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Yoga, Inc.

Is the bustling business of yoga—a practice rooted in renunciation and greedlessness—good karma?

By Russell Wild

According to a May article in U.S. News & World Report, about 18 million Americans now practice yoga. The average practitioner's yearly expenditure on all things yoga-instruction, mats, props, clothing, weekend workshops, books, CDs, videos-could be conservatively estimated at a ballpark $1,500. That amount times 18 million equals $27 billion. To put this into perspective, if the yoga business were consolidated, the resulting corporation (Yoga-Mart?) would be slightly larger than Dow Chemical, slightly smaller than Microsoft.

That's big.

And it's getting bigger. Mainstream retailers like J.Crew and Puma have been selling their own lines of yoga gear for some time now, and Nike is introducing its first yoga shoe (the Kyoto, $55 retail) in November.

Some people, granted, not many, are getting rich off yoga. One executive, whose company is one of the largest sellers of yoga paraphernalia, makes a quarter-million a year in salary. That's in addition to this manager's stock options, which over the last several years have totaled $1.4 million. When asked to comment on such good fortune, this executive responded testily, "To take this [discussion] into my salary is to trivialize what we do here. I feel compromised by your asking me that question. People are expected to make a living. And besides, you have no clue what I do with my worldly goods-what, for instance, I give to charity. I'm very upset with you."

A touch of soul-scraping ambivalence? If so, our executive is far from alone. Throughout the yoga community, people are wondering whether the bustling business of yoga is good karma. Is it OK to make big money off a practice that has its roots in renunciation and asceticism? Is the commercialization of yoga distorting its very essence? And what's next for the yoga biz, now that we've already seen the marketing of yogatards, yoga shoes, yogi pillows (stuffed with buckwheat hulls), the $1,200 "Tantric Bedroom Set" (for adults only), and a battery-operated, inflatable "Chi Machine"?

Where Dollars Meet Divinity
Yoga isn't the only spiritual practice to be subject to commercialization—far from it. Just name a church, any church, and there's a store that goes with it. Christianity is huge business, from the selling of Christmas spirit and the $1.8 billion Bible and book trade to the thriving market for Christian pop music and religious gifts. Apparel is the latest wrinkle in New Testament merchandising, with the recent advent of companies such as God's Gear Gospel Wear, Living Epistles and Exodus. In a 2001 survey done by the Christian Booksellers Association, 34 percent of adults said they had shopped in a store that specializes in Christian products in the past six months.

Surfing the Web, you can buy a gentleman's 14-karat Star of David ring for $1,100 at www.jewjew.com or a stuffed Torah for the kids at www.judaica-online.com. Looking for a Koran baseball cap, jersey, coffee mug, or perhaps a nice tote bag? Check out www.my-muslim.com. If you're into Transcendental Meditation (TM), buy TM-approved beverages, herbal supplements, books, and CDs at www.maharishi.co.uk. Even eBay has opened itself to the spiritual marketplace. One man from Des Moines, Iowa, recently offered his soul for sale. The bidding rose from $1 to $400 before eBay pulled the item.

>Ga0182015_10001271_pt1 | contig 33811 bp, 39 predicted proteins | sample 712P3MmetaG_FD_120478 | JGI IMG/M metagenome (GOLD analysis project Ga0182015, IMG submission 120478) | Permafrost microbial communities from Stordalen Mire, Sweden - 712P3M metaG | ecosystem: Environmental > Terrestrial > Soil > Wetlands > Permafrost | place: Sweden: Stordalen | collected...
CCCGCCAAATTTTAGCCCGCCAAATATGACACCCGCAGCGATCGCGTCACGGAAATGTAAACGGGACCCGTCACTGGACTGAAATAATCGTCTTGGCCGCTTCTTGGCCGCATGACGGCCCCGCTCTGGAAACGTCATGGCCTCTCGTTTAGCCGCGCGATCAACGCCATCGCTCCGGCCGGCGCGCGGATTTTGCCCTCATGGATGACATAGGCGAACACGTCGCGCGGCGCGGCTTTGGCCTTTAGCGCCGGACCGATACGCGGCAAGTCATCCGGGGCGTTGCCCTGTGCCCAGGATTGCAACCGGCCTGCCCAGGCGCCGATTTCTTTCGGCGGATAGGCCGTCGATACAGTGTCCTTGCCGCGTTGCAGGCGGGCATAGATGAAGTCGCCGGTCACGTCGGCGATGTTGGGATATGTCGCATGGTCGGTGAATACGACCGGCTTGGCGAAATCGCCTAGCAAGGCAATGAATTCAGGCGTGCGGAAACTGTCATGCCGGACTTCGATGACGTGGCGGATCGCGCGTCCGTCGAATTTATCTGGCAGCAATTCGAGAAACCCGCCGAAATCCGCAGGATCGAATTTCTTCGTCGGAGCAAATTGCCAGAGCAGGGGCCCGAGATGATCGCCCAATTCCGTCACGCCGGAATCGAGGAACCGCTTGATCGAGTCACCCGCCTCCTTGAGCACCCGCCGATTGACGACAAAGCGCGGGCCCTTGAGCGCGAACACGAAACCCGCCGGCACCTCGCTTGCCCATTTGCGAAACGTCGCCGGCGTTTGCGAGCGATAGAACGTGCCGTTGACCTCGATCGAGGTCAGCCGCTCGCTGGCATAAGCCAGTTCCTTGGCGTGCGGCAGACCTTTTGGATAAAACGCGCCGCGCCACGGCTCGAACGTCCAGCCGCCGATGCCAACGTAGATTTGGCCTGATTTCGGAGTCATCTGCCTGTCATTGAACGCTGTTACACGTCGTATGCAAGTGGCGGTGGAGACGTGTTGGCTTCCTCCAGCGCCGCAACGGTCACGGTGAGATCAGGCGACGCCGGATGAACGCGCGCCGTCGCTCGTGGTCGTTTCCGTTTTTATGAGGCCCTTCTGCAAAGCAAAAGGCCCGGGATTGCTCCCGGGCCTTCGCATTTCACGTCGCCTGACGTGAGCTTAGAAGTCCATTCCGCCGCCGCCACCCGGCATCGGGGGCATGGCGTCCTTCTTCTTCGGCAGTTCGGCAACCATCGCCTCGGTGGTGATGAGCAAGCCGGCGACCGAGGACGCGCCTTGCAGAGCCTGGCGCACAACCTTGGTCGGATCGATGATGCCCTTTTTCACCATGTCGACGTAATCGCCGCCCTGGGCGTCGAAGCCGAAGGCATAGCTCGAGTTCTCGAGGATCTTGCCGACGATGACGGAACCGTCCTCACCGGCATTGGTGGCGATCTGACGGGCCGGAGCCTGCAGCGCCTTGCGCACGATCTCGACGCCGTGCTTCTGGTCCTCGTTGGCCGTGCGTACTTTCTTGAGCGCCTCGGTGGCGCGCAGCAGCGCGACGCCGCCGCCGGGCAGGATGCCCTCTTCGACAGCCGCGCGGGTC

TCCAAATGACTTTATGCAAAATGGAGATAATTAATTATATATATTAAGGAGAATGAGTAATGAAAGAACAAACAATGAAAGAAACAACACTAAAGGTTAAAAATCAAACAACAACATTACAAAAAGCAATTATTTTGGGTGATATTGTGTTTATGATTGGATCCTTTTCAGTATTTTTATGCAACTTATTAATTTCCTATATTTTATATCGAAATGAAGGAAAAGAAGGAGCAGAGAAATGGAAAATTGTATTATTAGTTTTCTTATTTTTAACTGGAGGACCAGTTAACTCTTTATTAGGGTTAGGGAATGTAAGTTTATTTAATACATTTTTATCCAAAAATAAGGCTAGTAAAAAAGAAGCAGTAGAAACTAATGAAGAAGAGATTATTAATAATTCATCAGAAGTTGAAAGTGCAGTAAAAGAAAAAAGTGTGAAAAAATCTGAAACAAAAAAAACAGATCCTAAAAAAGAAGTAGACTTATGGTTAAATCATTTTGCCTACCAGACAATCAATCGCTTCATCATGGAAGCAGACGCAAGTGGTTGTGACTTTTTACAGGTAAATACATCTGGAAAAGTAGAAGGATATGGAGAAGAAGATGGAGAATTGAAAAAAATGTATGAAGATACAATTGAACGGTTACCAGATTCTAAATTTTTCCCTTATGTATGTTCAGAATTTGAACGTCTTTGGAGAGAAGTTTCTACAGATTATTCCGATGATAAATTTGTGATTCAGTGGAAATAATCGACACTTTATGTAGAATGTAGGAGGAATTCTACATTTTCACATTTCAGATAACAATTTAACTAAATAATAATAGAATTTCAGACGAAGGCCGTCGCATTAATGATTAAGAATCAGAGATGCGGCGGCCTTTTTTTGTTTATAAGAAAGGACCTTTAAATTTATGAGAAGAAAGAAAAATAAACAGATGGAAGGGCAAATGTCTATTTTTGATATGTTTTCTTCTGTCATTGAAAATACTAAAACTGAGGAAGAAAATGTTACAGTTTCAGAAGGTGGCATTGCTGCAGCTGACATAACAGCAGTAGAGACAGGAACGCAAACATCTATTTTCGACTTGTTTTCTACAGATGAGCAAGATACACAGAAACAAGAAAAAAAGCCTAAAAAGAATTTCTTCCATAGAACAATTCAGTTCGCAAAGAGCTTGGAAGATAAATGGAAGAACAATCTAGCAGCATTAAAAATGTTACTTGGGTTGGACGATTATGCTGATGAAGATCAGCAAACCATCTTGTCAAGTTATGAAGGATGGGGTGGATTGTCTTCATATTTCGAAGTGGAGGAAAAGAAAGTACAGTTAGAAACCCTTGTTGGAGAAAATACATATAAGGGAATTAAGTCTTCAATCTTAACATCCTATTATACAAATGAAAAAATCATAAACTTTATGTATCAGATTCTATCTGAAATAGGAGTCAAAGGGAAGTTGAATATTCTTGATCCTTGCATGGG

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Reader Comments

Skyhart

Laura Pellegrini - the article was written in November 2002. I was annoyed they didn't write it at the top - how are people meant to reference it? But a bit of Google digging worked out fine.

Laura Pellegrini

Can anybody please tell me when this article was written? Year/Month? Thanks!

Rara Avis

I must say that I strongly disagree with the content of some of the ads that Yoga Journal chooses to put in their magazine.

I fully understand the amount of cash flow involved in selling ad space, as I myself have looked into advertising in YJ and was blown away by how expensive it was.

Being that your magazine is profiting so highly from the yoga movement, you'd think you'd have the integrity to be a little more selective with the kind of adds you place in your mag.

It turns the real yogis off immediately... and I can honestly say that I wouldn't recommend your magazine to anyone truly interested in a spiritual approach to life.

Between the Mantra bling, and the Tantra boom, it's hard to find a place for the truly sacred when you're constantly being bombarded with shallow, poorly conceived messages that tell you to buy a product just because some plastic looking yoga babe tells you to.

I discovered yoga about 14 years ago while seeking further depth in my music career and also trying to find ways to heal from a devastating car accident. My roots in yoga had nothing to do with advertising or marketing, as I was thankfully guided by my intuition and graced by spirit with an amazing teacher to begin my practice with.

I truly hope that you find it in your collective hearts to start being more sensitive to what yoga really is and in doing so stop taking money from the highest bidder and instead have some self respect and think about how your audience is perceiving themselves and the 'spiritual' catch phrases on almost every page.

Come on people! The world is changing and it's time to wake up... no more profit without a truly conscious approach. Get out of the business office and back onto the yoga mat... perhaps there you will find some integrity.

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